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    Capturing Transience: Modelling Relationships Between Improvised Music Practice and Recording Processes
    McLean, Alistair James ( 2022)
    This research examines the relationship between improvised music practice and recording processes, and in doing so develops and tests new analytical models to better understand how improvised music practitioners undertake recording projects. Prior analytical models of music recording demonstrate multiple ways that recordings may be created and considered, but fail to take into account the diversity of practice in improvised music. By considering the varied nature of contemporary improvised music practise, these existing models are synthesised into a new Documentarian/Idealised model, which asks whether improvised music recordings are best considered as documents of performance events, discrete artistic objects, or a combination of both. Findings from interviews with improvised music practitioners are used to test and further develop the Documentarian/Idealised model, resulting in an expanded model better able to represent the diversity of practice found within improvising music recording projects, referred to as the Intention/Process model. Case studies of two improvised music recording projects are conducted as part of this research project, contributing ninety minutes of new improvised music recordings to be considered alongside the written thesis. These two projects reflect markedly different approaches to recording improvised music, and analysis of their creation examines the wide range of practice that occurs within improvised music recording situations. This research demonstrates that while improvised music recording practise is diverse, a number of commonalities are present, and that the intention and motivation of practitioners may be fluid and change during recording projects, as evidenced by a Multi-stage recording model for examining recording projects. In addition to providing multiple analytical models for use in further research, this study significantly informs both our understanding of how improvised music recording projects are undertaken and how they are perceived by practitioners of improvised music. It further contributes to the ontological understanding of improvised music recordings by arguing that improvisational music practice should not be viewed in opposition to composition or recording, but rather as a generative creative practice that can be utilised in tandem with other activities, and by showing that recordings of improvised music do not possess less improvisational qualities due to their fixed and reproduceable nature.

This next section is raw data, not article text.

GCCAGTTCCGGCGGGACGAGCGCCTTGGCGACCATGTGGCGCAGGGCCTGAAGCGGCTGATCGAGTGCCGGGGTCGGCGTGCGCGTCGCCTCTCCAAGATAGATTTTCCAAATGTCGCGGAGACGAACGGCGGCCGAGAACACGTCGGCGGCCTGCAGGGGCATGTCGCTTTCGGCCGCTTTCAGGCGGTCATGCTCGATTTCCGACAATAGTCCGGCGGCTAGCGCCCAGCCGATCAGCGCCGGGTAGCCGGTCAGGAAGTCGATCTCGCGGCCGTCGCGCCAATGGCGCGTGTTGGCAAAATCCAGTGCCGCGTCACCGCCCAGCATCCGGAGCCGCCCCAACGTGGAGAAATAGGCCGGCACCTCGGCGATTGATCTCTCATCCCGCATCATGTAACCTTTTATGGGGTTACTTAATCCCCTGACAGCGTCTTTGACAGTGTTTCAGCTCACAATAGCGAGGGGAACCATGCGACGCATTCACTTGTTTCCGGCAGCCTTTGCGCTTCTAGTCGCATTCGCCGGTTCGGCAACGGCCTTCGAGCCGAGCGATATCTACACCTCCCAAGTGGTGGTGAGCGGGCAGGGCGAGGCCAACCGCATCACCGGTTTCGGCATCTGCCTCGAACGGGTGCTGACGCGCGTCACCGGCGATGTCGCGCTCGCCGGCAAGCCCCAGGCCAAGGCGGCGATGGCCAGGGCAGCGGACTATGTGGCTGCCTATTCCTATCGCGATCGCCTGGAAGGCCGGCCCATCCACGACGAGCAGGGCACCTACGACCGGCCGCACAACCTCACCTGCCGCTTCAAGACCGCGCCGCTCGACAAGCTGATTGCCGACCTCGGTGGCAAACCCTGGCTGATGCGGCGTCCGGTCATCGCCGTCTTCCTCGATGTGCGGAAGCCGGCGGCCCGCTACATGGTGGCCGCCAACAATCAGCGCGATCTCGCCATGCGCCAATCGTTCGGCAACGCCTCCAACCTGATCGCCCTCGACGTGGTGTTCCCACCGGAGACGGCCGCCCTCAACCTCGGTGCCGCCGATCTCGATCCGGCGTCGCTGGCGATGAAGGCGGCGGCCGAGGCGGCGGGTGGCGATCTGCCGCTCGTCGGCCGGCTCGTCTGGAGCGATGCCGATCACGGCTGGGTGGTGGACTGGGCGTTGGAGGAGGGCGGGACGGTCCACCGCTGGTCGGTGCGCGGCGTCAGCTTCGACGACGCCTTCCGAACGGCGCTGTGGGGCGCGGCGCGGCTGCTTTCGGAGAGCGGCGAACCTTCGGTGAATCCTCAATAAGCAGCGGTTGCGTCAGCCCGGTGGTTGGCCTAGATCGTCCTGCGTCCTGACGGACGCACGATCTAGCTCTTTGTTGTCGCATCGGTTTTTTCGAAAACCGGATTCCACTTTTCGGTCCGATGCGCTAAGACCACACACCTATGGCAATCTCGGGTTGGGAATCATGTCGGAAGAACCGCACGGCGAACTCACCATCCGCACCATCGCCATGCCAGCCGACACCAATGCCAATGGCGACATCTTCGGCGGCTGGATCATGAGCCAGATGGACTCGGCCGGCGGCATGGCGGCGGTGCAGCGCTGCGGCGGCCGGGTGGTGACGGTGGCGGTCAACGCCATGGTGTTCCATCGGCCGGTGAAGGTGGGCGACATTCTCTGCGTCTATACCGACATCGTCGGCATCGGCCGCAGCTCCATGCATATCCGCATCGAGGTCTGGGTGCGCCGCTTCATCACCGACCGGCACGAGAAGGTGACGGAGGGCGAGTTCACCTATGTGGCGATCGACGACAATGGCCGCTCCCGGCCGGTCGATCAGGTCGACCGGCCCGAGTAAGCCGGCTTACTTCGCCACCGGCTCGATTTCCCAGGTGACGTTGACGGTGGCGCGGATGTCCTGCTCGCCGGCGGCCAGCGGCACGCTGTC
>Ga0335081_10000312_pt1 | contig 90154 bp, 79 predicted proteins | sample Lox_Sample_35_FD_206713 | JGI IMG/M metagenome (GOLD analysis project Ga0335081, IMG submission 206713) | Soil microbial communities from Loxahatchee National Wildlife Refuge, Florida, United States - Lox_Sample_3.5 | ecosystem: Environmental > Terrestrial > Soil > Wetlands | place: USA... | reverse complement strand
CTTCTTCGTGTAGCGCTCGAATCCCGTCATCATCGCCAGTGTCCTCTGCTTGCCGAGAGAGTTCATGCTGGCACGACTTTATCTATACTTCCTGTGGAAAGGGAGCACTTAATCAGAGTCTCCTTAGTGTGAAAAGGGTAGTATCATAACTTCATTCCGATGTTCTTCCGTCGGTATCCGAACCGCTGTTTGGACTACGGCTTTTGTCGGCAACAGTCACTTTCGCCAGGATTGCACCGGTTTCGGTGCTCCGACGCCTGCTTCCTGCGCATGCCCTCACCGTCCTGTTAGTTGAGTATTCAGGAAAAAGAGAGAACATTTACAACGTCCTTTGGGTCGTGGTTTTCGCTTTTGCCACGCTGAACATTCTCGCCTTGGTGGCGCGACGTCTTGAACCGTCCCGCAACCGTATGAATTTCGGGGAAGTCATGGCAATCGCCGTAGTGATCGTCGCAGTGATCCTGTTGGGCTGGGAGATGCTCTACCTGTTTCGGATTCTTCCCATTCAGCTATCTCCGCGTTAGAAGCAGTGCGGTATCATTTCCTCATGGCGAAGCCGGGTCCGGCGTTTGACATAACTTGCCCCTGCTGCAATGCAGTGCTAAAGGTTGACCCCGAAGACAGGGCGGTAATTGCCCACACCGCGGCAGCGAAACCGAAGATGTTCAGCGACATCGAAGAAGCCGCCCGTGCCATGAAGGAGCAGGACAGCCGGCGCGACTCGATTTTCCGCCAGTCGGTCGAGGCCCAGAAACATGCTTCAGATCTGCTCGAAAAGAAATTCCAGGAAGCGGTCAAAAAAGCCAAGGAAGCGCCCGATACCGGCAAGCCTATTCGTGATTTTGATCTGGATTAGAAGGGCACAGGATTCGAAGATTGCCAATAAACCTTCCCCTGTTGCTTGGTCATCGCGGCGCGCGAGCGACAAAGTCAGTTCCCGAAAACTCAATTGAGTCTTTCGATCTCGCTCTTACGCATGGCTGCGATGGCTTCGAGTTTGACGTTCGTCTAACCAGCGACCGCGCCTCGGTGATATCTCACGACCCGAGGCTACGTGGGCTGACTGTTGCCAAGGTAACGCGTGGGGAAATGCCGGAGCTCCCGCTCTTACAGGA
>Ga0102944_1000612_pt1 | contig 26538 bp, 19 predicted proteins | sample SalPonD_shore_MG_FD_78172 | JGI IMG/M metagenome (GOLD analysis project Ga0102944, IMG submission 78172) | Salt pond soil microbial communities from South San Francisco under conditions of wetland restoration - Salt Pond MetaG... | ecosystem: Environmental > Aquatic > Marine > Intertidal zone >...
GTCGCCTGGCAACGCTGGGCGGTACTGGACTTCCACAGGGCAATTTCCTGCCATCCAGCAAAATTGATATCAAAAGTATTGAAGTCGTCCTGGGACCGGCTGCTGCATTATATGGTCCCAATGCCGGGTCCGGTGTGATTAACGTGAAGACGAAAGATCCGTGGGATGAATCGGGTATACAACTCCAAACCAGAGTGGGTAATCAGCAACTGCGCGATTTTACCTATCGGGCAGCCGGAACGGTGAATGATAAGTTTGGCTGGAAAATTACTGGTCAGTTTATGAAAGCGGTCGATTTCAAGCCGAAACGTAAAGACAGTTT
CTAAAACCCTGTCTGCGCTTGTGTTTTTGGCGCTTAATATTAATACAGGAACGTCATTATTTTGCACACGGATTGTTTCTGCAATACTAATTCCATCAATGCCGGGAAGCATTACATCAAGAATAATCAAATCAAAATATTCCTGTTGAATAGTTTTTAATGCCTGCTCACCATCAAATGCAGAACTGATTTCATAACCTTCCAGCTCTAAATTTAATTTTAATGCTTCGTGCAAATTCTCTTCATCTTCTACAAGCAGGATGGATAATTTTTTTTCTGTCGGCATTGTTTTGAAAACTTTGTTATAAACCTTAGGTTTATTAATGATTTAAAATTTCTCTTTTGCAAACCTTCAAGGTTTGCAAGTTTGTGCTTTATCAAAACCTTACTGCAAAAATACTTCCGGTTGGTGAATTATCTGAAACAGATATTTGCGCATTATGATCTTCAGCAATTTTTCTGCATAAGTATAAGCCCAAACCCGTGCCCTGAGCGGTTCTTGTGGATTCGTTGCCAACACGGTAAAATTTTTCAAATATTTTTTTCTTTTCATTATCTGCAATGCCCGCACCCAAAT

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    Accessible therapeutic music-making for stroke survivors with significant arm and hand weakness: A mixed-methods study
    Silveira, Tanya Marie ( 2022)